Is Mediation Right for Your Small Business?

two people talking, sitting at a table in front of a window

Is Mediation Right for My Small Business?

Let’s set the scene:

Jennifer opened her own catering business. She hired Morgan, a recent marketing graduate, to manage the marketing for the business. However, they never fully discussed the details of the role and expectations for the work — after all, things move fast on a small team and everyone has to pitch in. Jennifer is expecting timely campaigns including social media, email marketing, and Facebook ads. Morgan was expecting an Emily in Paris experience.

Fast forward 6 months:

Jennifer has tried meeting with Morgan about her poor performance and clarifying what she was looking for. However, after a few conversations, the situation is starting to affect the work environment. Morgan is frustrated because she feels like Jennifer is dumping a large workload on her without reflecting a fair salary. Jennifer feels like Morgan is being lazy and has unrealistic expectation of an entry-level role and salary. This scenario is not a minor conflict to ignore and move on from. Jennifer and Morgan need help.

Why Conflict Management Is Hard for Small Businesses

First, in smaller companies especially, it’s difficult to avoid conflict when it arises. Word travels quickly — and usually right to the ‘top’.

As a leader, you’ve spent long hours beside your team of employees bringing your dream to life. They’ve become your allies and support system. Even if you’re not friends with all your employees, you’ve built strong relationships for the sake of your business. When conflict comes into the picture, it can be awkward as a leader to maintain objectivity and a good relationship with both conflicting parties.

Second, small business owners, like Jennifer, often wear many hats in their company. They’re often the CEO, hiring manager, accountant, and product developer. It’s understandable that, when conflict arises, they would also adopt the role of mediator. When problems arise, more leaders than not fall victim to trying to put out the fires on their own with an “I can handle it” mentality.

Think back to Jennifer and Morgan’s conflict. Can you see how this tense situation developed and worsened quickly? While Jennifer has great leadership qualities, she’s too close to Morgan to remain objective. Jennifer needs a mediator.

Benefits of Bringing in a Neutral Third-party

A mediator is a neutral third-party — with specific training and skills — who can provide an objective perspective and listening ear during conflict. They are often empathetic and, actually, have nothing to gain from a peaceful resolution. The purpose of mediation is to help conflicting parties determine a solution for themselves before it grows into something more severe.

Both parties should be willing to enter mediation and trust the mediator for unbiased participation. For example, another leader at Jennifer’s company may not be an unbiased third-party because they may want to protect Jennifer and the business rather than objectively explore Morgan’s claim to a salary increase.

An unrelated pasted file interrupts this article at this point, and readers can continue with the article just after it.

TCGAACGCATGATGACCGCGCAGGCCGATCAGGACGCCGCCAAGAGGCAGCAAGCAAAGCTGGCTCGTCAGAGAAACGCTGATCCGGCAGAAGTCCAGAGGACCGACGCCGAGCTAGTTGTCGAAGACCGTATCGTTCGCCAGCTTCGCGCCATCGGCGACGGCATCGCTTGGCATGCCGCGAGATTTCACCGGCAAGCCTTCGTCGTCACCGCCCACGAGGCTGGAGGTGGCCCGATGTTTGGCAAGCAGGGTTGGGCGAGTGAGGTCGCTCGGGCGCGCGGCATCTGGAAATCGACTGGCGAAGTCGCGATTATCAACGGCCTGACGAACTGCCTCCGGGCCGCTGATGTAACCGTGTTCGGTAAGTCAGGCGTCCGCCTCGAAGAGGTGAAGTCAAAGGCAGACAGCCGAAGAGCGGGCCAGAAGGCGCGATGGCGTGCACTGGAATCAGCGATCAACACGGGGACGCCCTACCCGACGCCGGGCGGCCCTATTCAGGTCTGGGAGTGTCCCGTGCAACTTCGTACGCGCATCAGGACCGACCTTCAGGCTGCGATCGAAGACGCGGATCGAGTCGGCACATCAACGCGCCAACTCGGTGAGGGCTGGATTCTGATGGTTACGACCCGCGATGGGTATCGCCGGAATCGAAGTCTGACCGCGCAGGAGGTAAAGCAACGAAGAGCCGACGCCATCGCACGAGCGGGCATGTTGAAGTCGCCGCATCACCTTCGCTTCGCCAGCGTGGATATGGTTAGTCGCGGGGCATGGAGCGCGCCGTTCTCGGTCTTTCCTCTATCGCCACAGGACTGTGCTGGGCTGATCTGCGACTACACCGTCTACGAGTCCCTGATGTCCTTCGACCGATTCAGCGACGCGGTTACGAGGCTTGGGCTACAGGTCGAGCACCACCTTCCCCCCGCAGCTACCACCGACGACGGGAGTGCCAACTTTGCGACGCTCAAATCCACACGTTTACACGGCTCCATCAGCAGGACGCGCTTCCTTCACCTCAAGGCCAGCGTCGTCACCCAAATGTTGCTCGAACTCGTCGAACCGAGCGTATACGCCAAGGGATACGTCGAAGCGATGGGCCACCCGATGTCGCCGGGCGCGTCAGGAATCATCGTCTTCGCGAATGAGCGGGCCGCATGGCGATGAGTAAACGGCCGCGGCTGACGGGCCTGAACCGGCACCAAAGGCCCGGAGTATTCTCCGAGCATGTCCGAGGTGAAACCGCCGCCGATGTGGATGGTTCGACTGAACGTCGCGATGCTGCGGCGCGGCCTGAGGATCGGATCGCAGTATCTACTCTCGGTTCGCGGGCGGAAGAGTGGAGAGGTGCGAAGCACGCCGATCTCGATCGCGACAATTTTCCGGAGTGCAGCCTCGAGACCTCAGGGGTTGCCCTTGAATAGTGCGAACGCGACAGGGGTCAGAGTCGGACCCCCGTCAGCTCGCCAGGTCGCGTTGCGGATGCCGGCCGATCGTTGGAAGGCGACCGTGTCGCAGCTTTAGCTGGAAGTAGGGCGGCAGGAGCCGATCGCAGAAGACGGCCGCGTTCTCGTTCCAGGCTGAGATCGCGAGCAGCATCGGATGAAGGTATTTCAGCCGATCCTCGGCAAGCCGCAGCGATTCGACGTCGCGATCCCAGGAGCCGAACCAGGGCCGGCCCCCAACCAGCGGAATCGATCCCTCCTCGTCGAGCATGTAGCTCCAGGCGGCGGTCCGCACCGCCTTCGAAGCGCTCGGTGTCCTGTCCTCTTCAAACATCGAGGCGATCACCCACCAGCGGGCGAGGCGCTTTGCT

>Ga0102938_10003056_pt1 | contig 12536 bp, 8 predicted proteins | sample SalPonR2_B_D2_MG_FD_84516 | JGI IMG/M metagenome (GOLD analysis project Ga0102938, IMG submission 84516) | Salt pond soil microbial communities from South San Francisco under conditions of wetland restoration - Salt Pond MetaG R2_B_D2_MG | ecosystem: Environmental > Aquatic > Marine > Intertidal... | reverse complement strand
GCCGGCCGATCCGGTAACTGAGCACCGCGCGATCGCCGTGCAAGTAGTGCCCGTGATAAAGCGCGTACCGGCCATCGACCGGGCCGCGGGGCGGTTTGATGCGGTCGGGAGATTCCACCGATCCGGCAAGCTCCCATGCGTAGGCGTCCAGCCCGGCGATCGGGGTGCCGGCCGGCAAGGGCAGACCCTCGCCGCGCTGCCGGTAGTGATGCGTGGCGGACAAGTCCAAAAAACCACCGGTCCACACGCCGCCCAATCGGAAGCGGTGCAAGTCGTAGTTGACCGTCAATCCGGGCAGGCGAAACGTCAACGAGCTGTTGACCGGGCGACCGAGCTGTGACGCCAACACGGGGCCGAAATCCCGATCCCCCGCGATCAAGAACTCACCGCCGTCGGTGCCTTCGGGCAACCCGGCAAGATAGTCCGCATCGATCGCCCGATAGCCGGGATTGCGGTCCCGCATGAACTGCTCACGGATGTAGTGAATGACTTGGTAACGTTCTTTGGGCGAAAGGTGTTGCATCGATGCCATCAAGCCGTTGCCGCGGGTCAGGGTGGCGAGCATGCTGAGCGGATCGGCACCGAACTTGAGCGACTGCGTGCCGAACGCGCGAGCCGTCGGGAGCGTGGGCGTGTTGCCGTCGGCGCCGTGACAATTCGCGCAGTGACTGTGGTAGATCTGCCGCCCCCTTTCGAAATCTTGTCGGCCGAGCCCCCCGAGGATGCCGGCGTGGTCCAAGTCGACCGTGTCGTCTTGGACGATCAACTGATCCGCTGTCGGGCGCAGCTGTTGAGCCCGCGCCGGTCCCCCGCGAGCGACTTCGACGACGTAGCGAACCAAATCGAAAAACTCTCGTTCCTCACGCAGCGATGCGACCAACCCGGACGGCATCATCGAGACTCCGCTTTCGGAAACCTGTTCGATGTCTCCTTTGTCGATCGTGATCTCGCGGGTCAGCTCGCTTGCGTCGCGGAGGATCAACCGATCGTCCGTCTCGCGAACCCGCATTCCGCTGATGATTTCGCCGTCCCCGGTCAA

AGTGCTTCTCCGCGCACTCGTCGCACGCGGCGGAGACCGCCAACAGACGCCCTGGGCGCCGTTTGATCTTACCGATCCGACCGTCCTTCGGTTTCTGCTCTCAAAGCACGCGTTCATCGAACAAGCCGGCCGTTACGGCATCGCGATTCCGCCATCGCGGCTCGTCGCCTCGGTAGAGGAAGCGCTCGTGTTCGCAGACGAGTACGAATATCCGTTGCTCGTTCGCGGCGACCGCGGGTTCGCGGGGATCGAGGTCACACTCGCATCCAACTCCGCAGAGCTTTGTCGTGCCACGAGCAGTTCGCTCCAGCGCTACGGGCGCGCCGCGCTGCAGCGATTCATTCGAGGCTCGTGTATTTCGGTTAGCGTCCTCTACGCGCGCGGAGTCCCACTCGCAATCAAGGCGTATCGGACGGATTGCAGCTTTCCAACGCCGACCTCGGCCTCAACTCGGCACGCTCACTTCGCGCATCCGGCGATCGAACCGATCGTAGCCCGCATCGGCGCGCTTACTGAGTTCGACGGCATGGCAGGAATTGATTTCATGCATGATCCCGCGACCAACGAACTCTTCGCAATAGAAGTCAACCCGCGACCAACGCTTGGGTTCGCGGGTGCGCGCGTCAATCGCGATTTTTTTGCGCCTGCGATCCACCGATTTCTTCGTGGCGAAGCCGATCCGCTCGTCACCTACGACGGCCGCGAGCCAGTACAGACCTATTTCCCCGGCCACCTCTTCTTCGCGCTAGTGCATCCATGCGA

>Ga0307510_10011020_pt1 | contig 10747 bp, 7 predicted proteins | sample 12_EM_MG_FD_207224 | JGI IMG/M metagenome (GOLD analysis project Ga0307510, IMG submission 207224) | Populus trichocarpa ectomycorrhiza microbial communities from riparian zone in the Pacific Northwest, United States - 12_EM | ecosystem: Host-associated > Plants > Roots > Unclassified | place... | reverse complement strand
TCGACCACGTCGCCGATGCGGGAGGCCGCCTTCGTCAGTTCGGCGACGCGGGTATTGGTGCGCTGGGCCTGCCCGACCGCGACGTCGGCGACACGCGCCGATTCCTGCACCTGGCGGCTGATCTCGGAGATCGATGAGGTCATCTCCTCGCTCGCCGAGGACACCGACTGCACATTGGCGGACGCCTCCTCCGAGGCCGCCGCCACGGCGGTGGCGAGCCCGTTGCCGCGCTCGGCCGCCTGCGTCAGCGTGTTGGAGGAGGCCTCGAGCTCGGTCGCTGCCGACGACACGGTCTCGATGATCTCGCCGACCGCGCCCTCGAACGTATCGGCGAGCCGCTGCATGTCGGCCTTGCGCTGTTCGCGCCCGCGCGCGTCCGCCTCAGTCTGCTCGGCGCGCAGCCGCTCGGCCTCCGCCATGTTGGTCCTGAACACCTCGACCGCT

There is great value to hiring a professional mediator to manage an emerging or lingering conflict within your company.

First, a professional mediator could protect the small business owner from getting entangled in the conflict itself or being held liable for any further distress once they become aware of a problem.

Second, the outside support can offer proven tips and techniques to resolve current conflict and prevent future conflict. Mediators are trained to address pain points for all parties involved and to explore how each party views — and is willing to work towards — a mutually acceptable outcome.

For Jennifer and Morgan, a mediator might ask, “What issues would you like to see resolved during this process?” or “What expectations do you have for moving forward?”

After the mediator surfaces each party’s requests and expectations, Jennifer and Morgan have an opportunity to talk to each other and generate solutions to the issues they’ve identified. It’s important to understand that a mediator’s role in this situation is to empower both parties to speak constructively about the issues and possible solutions. Ideally, both parties walk away from the table with an outcome they have agreed upon.

Keep in mind: this is the very reason many small business owners have trouble navigating conflict conversations; oftentimes, they want to solve the problem quickly rather than sit in the discomfort and allow employees to work things out. (For more on this issue, check out ONE EIGHTY’s “Empowering vs Enabling” video.)

After conflict has entered into a work relationship — even if it gets resolved — there may be a season of rebuilding trust and communication between the parties. For Jennifer and Morgan, a professional mediator may use ongoing conflict coaching to support them in improving their communication and problem-solving skills for any future conflicts.

Remember: conflict is a natural part of life, and it can’t just be avoided — as much as we may try to pretend it can. However, there are steps businesses of all sizes can take to resolve major and minor conflict quickly and effectively.

As a leader, it’s important to take conflict in your workplace seriously, acknowledge the limitations of your abilities and perspective, and understand when it’s appropriate to bring an objective third party.



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Natalie Garramone

Natalie Garramone

Workplace Conflict Coach, Trainer, and Mediator. Owner of ONE EIGHTY. To learn more, visit